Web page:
Is it possible to use double bass fingerings on the bass guitar? Actually, forget possible, is it even useful? The short answer is yes. The long answer is that including…
Is it possible to use double bass fingerings on the bass guitar? Actually, forget possible, is it even useful? The short answer is yes.
The long answer is that including left hand principles from double bass method books resulted in the most significant improvements to my playing in many years: better tone, more consistency and less fatigue, especially on longer gigs.
Long-term followers of this site will be well acquainted with my frequent touting of the Simandl double bass method book; I wrote about its virtues at some length in the original 2015 Unorthodox Instructionals book review series. Imagine my surprise when I received an email from John Goldsby informing me that said blog post was getting a shout-out in Bass Player magazine (clang!) – I’m very flattered to think that anybody reads the things that I hurl at the Internet, let alone people who write bass magazine columns.
Enough bragging and back to the point… The last two Bass Player’s Book Club episodes led to lots of people asking questions about how and why I use Simandl on the electric bass, so here goes:
What Did I Get From Simandl?
The main reason that I found Simandl to be so beneficial for my electric bass playing is that it made me rethink what technique actually is. For many players, saying that they are “working on technique” or “getting their technique together” simply means that they’re concentrating on being able to wiggle their fingers more quickly: technique is about much more than speed.
The focus here is on quality rather than quantity – does every note sound as good as it possibly can? If not, what can you do to fix it?
Practising the Simandl etudes gave me insight into alternative (and unusual) ways of playing major scale ideas – which, let’s face it, form the bulk of the material that we’re required to play on mainstream gigs – that are never introduced by bass guitar method books. Single string shifting is just one of the areas that electric bassists tend to neglect, but those who pursue it will find that it does wonders for fretting hand technique.
Simandl is not without its detractors; many accuse the etudes of being too boring and repetitive. To them, I say: “What did you expect?!” It’s a bass method book, and those expecting white-knuckle excitement will be disappointed; those of us who understand the virtues of taking the path of most resistance will get years of enjoyment.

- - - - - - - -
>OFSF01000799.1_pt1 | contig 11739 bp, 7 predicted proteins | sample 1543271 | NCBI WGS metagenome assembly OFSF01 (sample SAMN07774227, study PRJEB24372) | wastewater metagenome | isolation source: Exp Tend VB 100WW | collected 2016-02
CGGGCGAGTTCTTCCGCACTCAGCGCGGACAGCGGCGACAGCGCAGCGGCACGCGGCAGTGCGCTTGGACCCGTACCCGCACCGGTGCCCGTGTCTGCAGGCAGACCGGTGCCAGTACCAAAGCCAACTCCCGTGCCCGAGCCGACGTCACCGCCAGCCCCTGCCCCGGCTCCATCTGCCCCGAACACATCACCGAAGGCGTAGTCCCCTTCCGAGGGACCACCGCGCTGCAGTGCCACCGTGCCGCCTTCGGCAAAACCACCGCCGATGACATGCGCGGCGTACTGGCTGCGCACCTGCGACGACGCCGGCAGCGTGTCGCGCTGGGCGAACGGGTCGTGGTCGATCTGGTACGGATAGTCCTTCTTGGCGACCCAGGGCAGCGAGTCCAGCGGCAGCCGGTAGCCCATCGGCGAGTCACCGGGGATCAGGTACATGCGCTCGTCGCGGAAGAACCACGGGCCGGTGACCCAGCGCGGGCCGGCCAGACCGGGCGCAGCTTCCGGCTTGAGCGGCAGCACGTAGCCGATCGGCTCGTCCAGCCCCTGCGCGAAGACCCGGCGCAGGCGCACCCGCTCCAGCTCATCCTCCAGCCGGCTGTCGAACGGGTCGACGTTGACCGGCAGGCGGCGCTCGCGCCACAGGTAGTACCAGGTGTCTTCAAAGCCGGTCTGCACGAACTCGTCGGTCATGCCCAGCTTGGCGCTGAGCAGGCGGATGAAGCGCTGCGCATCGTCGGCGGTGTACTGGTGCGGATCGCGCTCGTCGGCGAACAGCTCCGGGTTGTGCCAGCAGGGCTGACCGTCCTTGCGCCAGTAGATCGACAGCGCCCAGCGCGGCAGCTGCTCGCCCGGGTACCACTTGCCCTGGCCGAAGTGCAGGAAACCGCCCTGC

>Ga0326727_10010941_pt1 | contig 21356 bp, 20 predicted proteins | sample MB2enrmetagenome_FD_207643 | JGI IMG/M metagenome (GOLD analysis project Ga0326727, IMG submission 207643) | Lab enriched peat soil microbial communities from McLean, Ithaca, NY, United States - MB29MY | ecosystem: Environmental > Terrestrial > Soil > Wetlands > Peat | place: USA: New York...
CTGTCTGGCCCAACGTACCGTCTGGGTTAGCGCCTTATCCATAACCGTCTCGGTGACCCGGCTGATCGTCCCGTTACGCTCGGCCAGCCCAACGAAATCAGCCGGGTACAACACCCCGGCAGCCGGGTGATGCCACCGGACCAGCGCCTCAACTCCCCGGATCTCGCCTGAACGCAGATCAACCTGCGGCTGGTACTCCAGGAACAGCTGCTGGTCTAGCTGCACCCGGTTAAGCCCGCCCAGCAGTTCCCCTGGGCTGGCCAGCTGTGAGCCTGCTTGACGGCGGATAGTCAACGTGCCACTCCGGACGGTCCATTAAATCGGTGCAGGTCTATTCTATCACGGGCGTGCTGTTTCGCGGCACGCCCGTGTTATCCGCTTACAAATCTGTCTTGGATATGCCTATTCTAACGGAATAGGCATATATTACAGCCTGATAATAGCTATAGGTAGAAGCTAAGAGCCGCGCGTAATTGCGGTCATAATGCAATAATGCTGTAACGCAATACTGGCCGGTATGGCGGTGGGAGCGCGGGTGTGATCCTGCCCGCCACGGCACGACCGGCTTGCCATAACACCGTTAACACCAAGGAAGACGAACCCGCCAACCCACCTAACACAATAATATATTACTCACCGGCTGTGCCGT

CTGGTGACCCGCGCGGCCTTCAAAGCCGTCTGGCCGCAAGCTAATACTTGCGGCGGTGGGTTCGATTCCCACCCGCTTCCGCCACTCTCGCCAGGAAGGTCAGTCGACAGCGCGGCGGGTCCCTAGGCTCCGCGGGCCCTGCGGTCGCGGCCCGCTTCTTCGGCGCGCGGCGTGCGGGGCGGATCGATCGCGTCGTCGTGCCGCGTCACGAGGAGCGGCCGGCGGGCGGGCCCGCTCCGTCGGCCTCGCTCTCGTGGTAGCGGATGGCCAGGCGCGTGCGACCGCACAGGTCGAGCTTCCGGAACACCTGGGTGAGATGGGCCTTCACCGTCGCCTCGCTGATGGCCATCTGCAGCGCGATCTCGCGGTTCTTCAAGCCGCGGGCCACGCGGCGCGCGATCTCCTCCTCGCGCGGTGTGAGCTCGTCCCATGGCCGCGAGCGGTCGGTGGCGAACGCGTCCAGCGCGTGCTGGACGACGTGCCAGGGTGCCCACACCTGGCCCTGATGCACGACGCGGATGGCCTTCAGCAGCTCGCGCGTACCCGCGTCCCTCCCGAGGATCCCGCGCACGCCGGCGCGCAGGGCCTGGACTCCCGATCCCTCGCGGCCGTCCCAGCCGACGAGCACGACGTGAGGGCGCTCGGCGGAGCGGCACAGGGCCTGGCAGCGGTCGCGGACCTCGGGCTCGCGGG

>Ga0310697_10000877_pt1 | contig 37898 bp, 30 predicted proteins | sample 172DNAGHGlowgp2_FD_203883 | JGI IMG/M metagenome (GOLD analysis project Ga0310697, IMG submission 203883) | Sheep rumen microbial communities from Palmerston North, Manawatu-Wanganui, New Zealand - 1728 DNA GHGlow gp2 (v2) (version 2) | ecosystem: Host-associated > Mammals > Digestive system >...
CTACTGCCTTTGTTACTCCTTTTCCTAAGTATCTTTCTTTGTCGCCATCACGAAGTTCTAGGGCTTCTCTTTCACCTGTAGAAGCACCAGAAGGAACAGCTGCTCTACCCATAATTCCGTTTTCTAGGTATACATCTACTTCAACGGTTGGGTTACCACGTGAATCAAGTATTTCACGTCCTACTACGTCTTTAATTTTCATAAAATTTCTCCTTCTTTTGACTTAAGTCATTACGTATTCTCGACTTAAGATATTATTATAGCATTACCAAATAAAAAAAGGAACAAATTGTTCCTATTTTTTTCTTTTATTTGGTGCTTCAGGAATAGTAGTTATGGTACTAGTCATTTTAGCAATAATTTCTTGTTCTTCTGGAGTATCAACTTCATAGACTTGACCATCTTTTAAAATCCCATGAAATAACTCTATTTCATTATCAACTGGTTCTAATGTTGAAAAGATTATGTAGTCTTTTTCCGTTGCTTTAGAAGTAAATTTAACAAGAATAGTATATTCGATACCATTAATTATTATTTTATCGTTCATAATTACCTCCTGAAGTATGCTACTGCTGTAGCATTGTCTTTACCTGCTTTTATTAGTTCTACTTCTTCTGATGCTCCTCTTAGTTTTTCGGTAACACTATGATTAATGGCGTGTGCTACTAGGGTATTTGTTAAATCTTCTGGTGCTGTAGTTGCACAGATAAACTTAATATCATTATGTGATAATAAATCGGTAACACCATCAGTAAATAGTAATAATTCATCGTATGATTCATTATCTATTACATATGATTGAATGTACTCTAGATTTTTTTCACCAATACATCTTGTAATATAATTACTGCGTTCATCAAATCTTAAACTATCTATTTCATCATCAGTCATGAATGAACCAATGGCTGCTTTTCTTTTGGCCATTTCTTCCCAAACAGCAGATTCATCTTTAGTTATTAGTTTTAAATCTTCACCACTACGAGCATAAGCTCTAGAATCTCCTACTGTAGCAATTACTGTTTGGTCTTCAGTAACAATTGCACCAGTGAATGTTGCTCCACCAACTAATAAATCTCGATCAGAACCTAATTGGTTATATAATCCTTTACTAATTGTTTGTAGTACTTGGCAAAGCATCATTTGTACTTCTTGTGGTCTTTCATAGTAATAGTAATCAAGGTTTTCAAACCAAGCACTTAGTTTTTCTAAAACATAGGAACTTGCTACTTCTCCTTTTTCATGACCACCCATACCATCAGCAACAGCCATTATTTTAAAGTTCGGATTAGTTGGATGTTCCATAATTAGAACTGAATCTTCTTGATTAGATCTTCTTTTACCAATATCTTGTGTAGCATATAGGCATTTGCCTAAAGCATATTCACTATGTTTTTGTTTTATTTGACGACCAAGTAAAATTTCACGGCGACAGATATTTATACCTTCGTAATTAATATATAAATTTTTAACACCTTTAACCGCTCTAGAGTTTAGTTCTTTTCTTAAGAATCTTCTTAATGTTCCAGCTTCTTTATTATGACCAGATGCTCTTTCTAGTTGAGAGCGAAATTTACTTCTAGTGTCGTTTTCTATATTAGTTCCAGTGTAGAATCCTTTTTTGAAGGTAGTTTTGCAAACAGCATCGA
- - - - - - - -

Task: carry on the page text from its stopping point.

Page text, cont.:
Get out more, get more out of it Confessions of a working bassist #37: I’m terrible at getting out to hear gigs. Maybe 3 times a year I’ll get my…
Get out more, get more out of it
Confessions of a working bassist #37: I’m terrible at getting out to hear gigs. Maybe 3 times a year I’ll get my act together, check listings, book tickets and go and enjoy being in the audience rather than on the stage.
This post comes from one such occasion this time last year, when I saw that Mark Giuliana was coming to town – I’d heard lots of buzz about him from other musicians and was vaguely aware of his Beat Music project (featuring bass hero Tim LeFebvre) but had never actually bothered to listen to much of his output.
One of the most memorable moments of the gig involved a tune with a lengthy bass and drum intro that consisted of nothing but horribly syncopated unison stabs and didn’t appear to feature any repeating figures. After some Spotify surfing the following morning, it turned out that the song in question was ‘One Month’ from 2015’s Family First album – I realised yesterday that it had been on my transcription ‘to-do’ list for almost an entire year, and my brain was repeatedly nagging me to sit down and decipher what was going on:
It’s 2 notes in 4/4 time – how hard could it be?! Try sight reading this at 130bpm:
It’s a roast-up, right? Now, if you want a real challenge, attempt to memorise it.
Dealing with flyshit
I still vividly remember my first lecture at music college – I was 19 years old and had come from a small town with very little in the way of a music scene, so I thought I was pretty good. As soon as this was put in front of me I quickly realised that I knew nothing:
Having grown up on a solid diet of internet TABs and Hot Licks videos, my reading ability was somewhat lacking. I was determined not to be beaten by the little black dots, and by the end of the year I was one of the best readers in the class. How did I do it?
From zero to (reading) hero
My lectures didn’t start until 11am, so I resolved to get up at 7.30 every day and do a couple of hour’s work on my weaknesses – there were (and still are) many – with a particular focus on reading. I worked on rhythm separately from pitch and slogged my way through this riveting tome: